Today, the Commerce Department reported the November trade deficit was $40.4 billion. This was down from $56.7 billion in October, largely because oil prices fell and the recession is curbing demand for imported consumer goods and petroleum.
To the extent stimulus packages expected to be enacted in the United States, Europe and China lift the global economy, the reduction in the trade deficit will reverse. Oil prices will rise again, and with China increasing subsidies on exports, U.S. imports of consumer goods will soar. The trade deficit will emerge as a major drag on the demand for U.S. made goods and services, and pull the U.S. economy back into recession as the effects of stimulus spending wear off.
At 3.4 percent of GDP, the huge trade deficit indicates Americans continue to consume much more than they produce and borrow too much from the rest of the world, especially China and the Middle East oil exporters.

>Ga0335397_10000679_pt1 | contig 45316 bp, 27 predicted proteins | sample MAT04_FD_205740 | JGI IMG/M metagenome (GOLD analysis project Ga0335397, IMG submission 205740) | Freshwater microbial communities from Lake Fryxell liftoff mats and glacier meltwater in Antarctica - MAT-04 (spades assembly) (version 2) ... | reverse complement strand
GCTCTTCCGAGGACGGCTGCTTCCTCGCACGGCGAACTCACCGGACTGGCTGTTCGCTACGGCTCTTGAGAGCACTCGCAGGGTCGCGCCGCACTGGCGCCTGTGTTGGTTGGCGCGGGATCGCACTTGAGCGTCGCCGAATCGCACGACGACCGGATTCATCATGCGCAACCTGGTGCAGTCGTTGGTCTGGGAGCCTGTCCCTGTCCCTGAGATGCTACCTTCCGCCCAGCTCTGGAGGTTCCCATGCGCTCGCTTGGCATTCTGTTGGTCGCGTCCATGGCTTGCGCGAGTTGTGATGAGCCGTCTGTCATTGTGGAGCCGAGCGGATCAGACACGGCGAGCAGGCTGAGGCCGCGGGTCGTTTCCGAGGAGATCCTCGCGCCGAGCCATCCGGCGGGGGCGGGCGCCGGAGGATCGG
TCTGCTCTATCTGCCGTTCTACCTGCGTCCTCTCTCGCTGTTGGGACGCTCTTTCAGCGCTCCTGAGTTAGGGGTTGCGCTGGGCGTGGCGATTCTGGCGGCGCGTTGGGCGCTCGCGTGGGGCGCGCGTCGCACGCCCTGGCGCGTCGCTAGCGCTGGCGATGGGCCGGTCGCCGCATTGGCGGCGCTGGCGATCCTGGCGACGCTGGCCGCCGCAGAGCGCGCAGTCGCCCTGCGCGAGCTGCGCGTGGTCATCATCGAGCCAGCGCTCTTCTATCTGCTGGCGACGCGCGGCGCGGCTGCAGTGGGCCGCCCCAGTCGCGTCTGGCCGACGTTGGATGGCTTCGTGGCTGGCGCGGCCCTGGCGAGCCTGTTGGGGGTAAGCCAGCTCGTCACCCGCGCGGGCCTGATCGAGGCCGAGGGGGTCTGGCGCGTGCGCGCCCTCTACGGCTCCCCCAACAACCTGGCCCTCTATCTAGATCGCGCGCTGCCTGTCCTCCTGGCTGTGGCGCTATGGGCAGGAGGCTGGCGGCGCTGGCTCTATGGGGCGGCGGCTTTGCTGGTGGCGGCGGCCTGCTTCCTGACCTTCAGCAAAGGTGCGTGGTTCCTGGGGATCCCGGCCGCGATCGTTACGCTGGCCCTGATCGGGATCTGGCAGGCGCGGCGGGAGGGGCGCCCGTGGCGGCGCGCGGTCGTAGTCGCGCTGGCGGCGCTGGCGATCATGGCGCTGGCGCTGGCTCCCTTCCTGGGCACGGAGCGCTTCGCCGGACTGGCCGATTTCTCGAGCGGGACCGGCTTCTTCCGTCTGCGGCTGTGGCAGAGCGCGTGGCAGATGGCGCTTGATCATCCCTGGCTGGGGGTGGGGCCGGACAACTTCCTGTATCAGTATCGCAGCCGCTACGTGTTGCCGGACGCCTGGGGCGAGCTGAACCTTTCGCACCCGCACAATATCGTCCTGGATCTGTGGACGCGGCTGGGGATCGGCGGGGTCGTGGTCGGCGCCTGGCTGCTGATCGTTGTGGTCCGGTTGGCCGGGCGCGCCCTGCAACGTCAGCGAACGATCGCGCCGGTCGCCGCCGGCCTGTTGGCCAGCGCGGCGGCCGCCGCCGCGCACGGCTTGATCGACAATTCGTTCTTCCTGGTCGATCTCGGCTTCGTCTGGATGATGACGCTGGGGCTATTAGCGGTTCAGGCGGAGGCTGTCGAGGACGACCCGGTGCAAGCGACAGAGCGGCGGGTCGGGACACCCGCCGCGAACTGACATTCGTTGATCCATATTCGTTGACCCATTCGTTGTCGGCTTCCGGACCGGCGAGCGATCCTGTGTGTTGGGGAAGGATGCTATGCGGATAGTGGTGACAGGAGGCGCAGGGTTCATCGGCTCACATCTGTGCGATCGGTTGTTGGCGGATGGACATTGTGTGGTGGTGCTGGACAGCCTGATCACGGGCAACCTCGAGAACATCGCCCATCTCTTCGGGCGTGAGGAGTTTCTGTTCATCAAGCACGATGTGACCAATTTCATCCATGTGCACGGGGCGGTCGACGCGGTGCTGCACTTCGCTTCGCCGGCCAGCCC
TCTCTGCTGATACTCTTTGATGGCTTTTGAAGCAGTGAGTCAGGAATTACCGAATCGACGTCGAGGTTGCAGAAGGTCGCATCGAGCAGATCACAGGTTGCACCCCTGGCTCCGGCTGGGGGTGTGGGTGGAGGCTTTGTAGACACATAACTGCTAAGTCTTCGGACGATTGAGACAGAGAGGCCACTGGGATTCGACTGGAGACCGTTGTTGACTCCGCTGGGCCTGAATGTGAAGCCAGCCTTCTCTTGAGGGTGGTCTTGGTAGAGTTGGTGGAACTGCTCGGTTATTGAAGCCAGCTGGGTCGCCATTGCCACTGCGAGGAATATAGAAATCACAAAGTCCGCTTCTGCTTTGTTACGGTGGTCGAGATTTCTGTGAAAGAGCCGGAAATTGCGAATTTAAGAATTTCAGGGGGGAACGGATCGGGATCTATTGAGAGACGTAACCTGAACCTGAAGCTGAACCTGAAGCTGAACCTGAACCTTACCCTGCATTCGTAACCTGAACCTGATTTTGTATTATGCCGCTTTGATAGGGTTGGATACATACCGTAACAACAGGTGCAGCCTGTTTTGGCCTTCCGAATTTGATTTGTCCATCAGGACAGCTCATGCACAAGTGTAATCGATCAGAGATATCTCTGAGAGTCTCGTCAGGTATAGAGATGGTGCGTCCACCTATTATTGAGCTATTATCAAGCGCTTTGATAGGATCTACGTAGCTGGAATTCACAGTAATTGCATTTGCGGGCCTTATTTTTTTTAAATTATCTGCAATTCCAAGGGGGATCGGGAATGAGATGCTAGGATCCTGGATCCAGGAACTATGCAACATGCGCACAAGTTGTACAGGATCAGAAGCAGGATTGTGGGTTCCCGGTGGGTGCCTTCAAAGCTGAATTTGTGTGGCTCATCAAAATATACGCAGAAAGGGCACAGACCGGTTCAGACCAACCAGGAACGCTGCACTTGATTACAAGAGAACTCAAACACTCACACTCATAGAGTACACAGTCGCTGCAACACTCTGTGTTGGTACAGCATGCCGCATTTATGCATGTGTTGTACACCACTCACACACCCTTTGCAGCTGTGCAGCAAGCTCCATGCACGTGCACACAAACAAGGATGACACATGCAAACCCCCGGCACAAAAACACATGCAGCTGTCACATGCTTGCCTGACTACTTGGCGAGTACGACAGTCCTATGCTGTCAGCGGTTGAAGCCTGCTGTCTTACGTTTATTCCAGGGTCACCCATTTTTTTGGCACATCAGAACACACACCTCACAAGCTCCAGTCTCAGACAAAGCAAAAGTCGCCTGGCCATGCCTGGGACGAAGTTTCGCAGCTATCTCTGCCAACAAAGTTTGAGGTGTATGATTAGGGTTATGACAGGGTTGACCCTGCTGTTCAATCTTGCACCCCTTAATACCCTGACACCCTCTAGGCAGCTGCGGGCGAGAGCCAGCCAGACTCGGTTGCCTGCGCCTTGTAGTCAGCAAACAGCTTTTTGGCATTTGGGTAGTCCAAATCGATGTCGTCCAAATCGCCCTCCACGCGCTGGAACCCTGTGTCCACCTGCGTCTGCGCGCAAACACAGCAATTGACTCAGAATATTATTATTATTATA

The huge trade deficit is nearly entirely by trade with China, imports and automobiles and parts. These are caused by a combination of an overvalued dollar against the Chinese yuan and Chinese protectionism, a dysfunctional national energy policy that increases U.S. dependence on foreign oil, and the competitive woes of the three domestic automakers. Together, the trade deficit with China and on petroleum and automotive products account for virtually the entire deficit on trade in goods and services.
To finance the trade deficit, Americans are borrowing and selling assets at a pace of about $400 billion a year. U.S. foreign debt exceeds $6.5 trillion, and the debt service comes to nearly $2,000 a year for every working American.
The trade deficit will make the recession longer and deeper, and lessen the positive benefits of President-elect Obama’s proposed stimulus package. If Obama does not fix the banks and significantly reduce the trade deficit, stimulus spending will not permanently pull the economy out of recession, and the economy will slip into a prolonged malaise or depression.